Medicine as a human science between the singularity of the patient and technical scientific reproducibility
Poiesis and Praxis 1 (3):171-184 (2003)
|Abstract||The often-emphasized tension between the singularity of the patient and technicalâscientific reproducibility in medicine cannot be resolved without a discussion of the epistemological and methodological status of the human sciences. On the one hand, the rules concerning human action are analogous to the scientific laws of nature. They are de facto sufficiently stable to allow predictions and explanations similar to those of experimental sciences. From this point of view, it is only a trivial truth, but still a methodological irrelevancy, that the patient and the doctorâpatient relationship represent an ontologically irreproducible reality. On the other hand, however, one can never exclude that one can fail in the application of "laws" of the human sciences to the individual patient, for such laws are by no means wholly separated from a patient's personal-hermeneutic mediation, and can at any time be revoked by becoming aware of them. This requires a synergistic collaboration of clinical and statistical methods, and shows a methodologically relevant sense in which one cannot disregard the singularity of the patient. The reason for the crucial role of the patient's singularity in medicine is every individual patient's capacity to revoke, in principle, routines and quasi-automatisms, even though the personal mediation by the patient's consciousness de facto changes them in such a small degree that predictions and explanations modeled in experimental science remain possible|
|Keywords||No keywords specified (fix it)|
|Through your library||Configure|
Similar books and articles
Marco Buzzoni (2003). On Medicine as a Human Science. Theoretical Medicine and Bioethics 24 (1).
Richard T. Hull (1985). Informed Consent: Patient's Right or Patient's Duty? Journal of Medicine and Philosophy 10 (2):183-198.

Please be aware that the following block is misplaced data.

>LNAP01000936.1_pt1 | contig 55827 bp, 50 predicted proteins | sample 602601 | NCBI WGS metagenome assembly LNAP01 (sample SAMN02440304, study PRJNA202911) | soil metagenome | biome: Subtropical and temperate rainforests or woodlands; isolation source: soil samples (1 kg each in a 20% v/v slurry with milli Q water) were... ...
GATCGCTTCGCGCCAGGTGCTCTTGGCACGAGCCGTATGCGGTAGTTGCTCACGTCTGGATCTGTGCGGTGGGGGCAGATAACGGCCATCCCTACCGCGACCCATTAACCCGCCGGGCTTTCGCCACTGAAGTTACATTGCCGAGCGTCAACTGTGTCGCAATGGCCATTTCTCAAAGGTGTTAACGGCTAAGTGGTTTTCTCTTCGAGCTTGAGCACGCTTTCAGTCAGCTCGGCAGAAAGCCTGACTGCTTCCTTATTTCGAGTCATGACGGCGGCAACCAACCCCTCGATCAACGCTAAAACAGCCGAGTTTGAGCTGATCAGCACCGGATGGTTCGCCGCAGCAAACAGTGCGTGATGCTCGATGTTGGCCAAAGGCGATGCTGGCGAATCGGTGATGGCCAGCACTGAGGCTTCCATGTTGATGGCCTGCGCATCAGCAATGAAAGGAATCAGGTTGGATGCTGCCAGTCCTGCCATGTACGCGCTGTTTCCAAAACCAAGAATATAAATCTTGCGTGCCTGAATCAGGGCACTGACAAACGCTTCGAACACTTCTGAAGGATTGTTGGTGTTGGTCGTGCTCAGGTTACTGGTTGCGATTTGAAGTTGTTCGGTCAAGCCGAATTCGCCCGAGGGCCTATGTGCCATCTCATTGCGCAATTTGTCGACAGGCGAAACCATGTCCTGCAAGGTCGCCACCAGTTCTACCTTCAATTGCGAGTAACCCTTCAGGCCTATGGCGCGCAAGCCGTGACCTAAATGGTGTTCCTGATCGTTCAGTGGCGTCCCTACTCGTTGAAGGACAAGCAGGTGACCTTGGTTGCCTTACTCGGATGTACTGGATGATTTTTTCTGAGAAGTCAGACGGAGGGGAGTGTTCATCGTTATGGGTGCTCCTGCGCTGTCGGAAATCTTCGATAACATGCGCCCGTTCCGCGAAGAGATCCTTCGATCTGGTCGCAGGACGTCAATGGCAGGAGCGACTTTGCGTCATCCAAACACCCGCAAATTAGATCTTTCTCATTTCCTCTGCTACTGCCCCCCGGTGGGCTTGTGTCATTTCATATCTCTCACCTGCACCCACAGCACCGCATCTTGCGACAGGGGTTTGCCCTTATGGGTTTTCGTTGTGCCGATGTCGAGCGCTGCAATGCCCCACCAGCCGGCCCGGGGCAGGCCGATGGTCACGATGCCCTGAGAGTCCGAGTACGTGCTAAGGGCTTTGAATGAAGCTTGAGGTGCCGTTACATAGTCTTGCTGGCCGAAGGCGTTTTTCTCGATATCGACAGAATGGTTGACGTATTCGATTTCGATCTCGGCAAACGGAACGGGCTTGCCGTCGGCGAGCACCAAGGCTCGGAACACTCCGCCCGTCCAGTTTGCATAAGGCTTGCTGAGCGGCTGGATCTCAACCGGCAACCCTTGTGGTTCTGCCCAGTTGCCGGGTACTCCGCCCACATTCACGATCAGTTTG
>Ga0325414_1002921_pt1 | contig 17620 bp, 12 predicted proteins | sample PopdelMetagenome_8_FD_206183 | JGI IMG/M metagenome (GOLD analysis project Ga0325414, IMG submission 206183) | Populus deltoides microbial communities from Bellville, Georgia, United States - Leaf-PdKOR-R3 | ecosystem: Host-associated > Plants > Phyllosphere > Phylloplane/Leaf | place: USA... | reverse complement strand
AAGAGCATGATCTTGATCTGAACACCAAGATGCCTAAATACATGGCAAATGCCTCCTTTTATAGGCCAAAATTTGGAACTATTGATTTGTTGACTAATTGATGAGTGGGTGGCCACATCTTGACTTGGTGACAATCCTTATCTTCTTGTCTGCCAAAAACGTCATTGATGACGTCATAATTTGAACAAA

Jurrit Bergsma (1994). Illness, the Mind, and the Body: Cancer and Immunology: An Introduction. Theoretical Medicine and Bioethics 15 (4).
Matt James (2010). Patient, Heal Thyself: How the New Medicine Puts the Patient in Charge, Robert M. Veatch. Oxford University Press, 2008. 304 Pages. Hardback. ISBN 978-0-19-531372-7. RRP: £16.99. [REVIEW] Human Reproduction and Genetic Ethics 16 (1):123-126.
P. Burcher (2012). The Noncompliant Patient: A Kantian and Levinasian Response. Journal of Medicine and Philosophy 37 (1):74-89.
Marian Rabinowitz (1980). Medicine as a Trade. Theoretical Medicine and Bioethics 1 (3):255-261.
James E. Rosenberg & Bernard Towers (1986). The Practice of Empathy as a Prerequisite for Informed Consent. Theoretical Medicine and Bioethics 7 (2).
George W. Rainbolt (1987). Competition and the Patient-Centered Ethic. Journal of Medicine and Philosophy 12 (1):85-99.
Thomas A. Long (1986). Narrative Unity and Clinical Judgment. Theoretical Medicine and Bioethics 7 (1).
Christina M. van Der Feltz-Cornelis (2002). The Impact of Factitious Disorder on the Physician-Patient Relationship. An Epistemological Model. Medicine, Health Care and Philosophy 5 (3):253-261.
Nelly Tsouyopoulos (1994). Postmodernist Theory and the Physician-Patient Relationship. Theoretical Medicine and Bioethics 15 (3).
John J. F. Peppin (1999). Business Ethics and Health Care: The Re-Emerging Institution-Patient Relationship. Journal of Medicine and Philosophy 24 (5):535 – 550.
Erich H. Loewy (2005). In Defense of Paternalism. Theoretical Medicine and Bioethics 26 (6):445-468.
Jos V. M. Welie (1995). Viktor Emil Von Gebsattel on the Doctor-Patient Relationship. Theoretical Medicine and Bioethics 16 (1).
Added to index2010-09-02
Total downloads3 ( #202,107 of 549,663 )
Recent downloads (6 months)1 ( #63,425 of 549,663 )
How can I increase my downloads?